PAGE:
CAFO spill prompts neighbors to keep a close eye on water

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CALLAWAY COUNTY - Neighbors in Callaway County have implemented a new system for tracking water quality after a manure spill in October.

The spill happened in late Oct. 2014, when one of the area neighbors found the contamination in a creek right next to the CAFO. 10,000 gallons of manure were spilled at that time.

Margot McMillen, a nearby resident, said the government-owned land next to the confinement, where the spill was found, was not routinely checked for water quality.

"In our neighborhood we hadn't spent a lot of time thinking about water quality," she said, "We're just so lucky. We have such great streams and so much abundance."

That thinking changed after the spill.

Neighbors were out Friday taking measurements to asses the quality of water the manure spilled into. They wanted to find out what effect, if any, the spill had on the water and how it recovered. The group looked for certain life forms, including bugs, and to see how fast the water is flowing to determine what the water quality currently is.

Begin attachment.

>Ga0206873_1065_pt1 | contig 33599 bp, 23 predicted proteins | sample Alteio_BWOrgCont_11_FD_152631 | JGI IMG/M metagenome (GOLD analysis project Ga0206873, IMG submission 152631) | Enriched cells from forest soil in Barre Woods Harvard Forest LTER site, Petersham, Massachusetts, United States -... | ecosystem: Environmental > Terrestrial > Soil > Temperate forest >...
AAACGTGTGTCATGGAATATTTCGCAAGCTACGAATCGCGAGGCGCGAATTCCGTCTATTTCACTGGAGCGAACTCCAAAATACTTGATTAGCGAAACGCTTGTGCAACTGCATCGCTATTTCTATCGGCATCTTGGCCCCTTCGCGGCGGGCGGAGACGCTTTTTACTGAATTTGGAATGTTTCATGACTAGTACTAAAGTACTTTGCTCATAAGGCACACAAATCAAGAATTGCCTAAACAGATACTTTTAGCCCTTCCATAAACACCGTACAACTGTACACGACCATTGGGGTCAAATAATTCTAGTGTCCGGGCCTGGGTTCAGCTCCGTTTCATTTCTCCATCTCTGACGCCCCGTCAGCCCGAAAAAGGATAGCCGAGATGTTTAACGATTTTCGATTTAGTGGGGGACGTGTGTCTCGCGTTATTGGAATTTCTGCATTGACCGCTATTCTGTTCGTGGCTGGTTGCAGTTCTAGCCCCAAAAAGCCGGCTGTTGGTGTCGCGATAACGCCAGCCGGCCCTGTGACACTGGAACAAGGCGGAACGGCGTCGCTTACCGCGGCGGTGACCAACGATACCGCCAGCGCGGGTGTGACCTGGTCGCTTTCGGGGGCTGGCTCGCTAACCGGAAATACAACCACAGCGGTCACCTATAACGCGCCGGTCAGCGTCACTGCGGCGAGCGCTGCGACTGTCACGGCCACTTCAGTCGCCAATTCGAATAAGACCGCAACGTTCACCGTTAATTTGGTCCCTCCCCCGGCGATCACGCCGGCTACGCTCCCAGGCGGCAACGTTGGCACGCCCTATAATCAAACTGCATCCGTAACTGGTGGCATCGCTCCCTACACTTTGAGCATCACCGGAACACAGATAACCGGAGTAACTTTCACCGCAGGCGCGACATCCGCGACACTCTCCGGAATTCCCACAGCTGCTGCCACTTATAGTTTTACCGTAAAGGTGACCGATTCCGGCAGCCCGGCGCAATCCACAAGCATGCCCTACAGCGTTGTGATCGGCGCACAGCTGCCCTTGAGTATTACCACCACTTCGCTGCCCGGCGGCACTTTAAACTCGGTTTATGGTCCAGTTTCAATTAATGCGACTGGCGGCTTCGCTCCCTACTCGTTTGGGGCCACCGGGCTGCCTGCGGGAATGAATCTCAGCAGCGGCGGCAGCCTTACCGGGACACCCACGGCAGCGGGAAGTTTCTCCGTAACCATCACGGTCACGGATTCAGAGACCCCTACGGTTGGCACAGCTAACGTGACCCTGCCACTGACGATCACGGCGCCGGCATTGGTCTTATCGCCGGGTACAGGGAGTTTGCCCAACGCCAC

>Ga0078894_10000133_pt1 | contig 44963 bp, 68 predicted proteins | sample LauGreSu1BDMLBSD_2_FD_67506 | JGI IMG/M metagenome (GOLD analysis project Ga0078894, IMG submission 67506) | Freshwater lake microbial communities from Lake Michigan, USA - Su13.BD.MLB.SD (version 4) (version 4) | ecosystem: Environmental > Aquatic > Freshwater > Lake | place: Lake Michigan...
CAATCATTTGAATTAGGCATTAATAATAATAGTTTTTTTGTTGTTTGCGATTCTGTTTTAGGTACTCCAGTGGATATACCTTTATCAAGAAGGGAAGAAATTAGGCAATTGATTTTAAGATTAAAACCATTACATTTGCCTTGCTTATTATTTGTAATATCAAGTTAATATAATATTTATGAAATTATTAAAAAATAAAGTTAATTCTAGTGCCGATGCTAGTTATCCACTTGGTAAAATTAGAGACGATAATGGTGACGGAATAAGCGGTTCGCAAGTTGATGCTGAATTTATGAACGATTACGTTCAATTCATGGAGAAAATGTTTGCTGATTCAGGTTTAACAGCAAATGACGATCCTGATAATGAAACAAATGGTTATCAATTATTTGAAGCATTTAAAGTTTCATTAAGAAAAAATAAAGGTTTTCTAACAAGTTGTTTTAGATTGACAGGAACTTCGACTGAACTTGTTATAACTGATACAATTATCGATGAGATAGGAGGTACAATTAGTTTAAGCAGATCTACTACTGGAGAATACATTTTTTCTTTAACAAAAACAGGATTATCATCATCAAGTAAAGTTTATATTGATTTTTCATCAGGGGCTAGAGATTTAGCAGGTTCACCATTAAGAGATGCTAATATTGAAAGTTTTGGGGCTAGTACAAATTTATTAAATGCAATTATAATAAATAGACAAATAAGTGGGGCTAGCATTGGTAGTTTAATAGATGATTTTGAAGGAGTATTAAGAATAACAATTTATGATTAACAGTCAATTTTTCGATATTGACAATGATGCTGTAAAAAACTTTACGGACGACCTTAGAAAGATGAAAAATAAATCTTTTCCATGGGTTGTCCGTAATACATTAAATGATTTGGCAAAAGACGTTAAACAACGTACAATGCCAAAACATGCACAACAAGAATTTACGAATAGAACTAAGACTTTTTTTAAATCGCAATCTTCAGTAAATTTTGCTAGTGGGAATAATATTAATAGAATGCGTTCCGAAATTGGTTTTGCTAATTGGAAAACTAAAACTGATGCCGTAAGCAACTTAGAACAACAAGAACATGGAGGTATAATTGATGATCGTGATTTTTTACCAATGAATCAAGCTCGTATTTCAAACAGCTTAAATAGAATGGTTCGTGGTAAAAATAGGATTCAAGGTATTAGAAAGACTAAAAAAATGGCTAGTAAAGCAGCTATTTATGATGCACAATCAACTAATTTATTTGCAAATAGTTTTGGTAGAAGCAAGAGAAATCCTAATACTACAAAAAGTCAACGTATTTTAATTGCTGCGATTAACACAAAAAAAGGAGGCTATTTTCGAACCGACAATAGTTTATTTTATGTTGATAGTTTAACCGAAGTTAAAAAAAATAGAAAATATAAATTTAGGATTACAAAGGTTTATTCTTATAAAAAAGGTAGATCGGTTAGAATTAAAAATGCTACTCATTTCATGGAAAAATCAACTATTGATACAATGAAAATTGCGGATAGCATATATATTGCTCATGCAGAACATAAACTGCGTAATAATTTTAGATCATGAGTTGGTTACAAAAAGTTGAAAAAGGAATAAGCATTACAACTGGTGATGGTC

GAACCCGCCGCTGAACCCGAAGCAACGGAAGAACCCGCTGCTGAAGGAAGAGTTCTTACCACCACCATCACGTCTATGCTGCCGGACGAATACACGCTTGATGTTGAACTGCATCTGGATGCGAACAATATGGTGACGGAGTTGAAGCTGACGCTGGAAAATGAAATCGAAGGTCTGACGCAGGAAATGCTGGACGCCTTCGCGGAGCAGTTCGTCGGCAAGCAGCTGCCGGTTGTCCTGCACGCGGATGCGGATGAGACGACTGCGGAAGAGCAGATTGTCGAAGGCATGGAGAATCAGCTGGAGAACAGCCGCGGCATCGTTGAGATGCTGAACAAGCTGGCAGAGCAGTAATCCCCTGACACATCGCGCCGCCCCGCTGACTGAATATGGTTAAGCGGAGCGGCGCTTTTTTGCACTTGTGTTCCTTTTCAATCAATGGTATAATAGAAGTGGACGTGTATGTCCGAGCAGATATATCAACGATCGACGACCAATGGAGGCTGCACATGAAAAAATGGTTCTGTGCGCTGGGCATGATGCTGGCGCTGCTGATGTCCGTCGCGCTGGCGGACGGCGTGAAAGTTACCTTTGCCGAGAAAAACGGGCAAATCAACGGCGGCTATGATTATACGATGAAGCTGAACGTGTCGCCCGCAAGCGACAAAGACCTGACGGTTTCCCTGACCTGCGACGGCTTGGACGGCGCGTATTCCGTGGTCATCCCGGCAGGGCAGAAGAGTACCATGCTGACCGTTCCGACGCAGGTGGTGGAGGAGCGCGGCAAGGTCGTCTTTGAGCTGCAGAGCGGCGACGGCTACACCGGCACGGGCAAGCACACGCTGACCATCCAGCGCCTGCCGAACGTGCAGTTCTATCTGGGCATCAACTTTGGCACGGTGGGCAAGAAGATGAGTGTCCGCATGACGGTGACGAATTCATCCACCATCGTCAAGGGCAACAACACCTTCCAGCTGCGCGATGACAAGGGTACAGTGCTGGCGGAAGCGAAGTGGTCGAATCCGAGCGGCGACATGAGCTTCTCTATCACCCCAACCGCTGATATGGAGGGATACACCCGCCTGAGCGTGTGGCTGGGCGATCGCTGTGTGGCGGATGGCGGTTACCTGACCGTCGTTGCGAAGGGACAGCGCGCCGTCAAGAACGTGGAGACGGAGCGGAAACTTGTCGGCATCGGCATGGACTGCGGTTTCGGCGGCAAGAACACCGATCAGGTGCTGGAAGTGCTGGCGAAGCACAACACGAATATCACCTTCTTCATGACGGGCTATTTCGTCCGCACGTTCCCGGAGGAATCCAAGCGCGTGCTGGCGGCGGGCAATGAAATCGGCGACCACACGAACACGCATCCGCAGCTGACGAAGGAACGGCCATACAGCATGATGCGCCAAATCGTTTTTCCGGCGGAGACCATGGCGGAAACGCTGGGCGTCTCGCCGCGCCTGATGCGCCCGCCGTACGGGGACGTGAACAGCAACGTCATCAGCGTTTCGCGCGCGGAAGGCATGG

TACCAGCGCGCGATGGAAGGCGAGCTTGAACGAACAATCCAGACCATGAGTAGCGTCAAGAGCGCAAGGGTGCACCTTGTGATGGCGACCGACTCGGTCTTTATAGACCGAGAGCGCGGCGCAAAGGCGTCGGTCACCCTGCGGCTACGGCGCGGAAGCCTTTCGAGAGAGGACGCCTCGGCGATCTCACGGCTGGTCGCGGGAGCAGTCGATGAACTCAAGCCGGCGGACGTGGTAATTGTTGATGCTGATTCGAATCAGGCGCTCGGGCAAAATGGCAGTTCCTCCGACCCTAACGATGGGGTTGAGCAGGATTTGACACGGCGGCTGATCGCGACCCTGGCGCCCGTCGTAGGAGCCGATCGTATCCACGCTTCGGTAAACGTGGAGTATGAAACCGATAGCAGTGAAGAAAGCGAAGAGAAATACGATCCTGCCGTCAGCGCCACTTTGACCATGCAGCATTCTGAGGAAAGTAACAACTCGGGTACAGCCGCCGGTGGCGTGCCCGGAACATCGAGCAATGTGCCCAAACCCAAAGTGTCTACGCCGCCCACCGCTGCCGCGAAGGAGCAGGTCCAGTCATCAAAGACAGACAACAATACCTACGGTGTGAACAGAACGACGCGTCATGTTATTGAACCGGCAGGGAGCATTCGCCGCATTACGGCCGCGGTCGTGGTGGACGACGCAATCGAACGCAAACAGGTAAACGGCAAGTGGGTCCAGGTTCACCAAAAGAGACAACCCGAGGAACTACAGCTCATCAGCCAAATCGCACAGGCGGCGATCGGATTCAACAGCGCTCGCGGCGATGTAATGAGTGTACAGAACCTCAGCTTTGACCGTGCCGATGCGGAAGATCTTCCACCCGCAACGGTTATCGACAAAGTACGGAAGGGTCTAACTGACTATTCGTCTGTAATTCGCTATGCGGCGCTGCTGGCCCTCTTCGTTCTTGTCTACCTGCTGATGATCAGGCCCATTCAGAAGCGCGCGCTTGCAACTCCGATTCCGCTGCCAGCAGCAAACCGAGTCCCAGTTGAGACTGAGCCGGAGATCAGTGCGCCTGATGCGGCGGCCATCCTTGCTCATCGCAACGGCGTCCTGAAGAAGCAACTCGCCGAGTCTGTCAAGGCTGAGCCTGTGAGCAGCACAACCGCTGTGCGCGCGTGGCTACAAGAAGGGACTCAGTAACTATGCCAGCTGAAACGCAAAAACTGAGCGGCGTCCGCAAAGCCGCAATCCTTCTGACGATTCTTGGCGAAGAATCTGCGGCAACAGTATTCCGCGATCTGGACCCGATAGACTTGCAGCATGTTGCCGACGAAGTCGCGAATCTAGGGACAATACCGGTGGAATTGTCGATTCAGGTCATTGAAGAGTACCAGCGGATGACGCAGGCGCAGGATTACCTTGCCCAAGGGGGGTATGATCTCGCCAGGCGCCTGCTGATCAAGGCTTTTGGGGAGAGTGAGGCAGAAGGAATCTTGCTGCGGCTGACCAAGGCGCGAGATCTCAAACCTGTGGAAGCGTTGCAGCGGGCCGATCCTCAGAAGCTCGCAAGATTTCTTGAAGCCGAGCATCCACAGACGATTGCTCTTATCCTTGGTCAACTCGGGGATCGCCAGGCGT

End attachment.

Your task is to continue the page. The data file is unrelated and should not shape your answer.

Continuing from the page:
McMillen said some of the life forms can indicate what the water is like.  "Some of them are just indicators that, you know, that everything's not dead," she said.

McMillen said what they found tells us that the water's not in great shape. "It's not dead. But we hope that it will recover more."

"Our plan now is to come back every six months, and probably forever," McMillen said. 

The same group of neighbors is still trying to fight the construction of a new 10,000 hog confinement nearby, nearly a year after they were notified it would be built. Eichelberger Farms bought land to build the facility last year, and has since come to a number of easement agreements with surrounding land owners to spread the resulting manure.

"I'm very concerned," McMillen said. "If this happens and they spread it, it won't have had any testing, we don't know what's in it. We raise sheep and our sheep will be downhill from that."

What McMillen and her neighbors find in their water quality observations will help decide future interaction with Eichelberger.

"We need to have some kind of an emergency plan in place for the neighborhood to get monitors to watch if there is another spill and to be able to really react to it," she said. "We're probably going to be much more sensitive to what's going on and much more aware of what's going on around us than we have been in the past."

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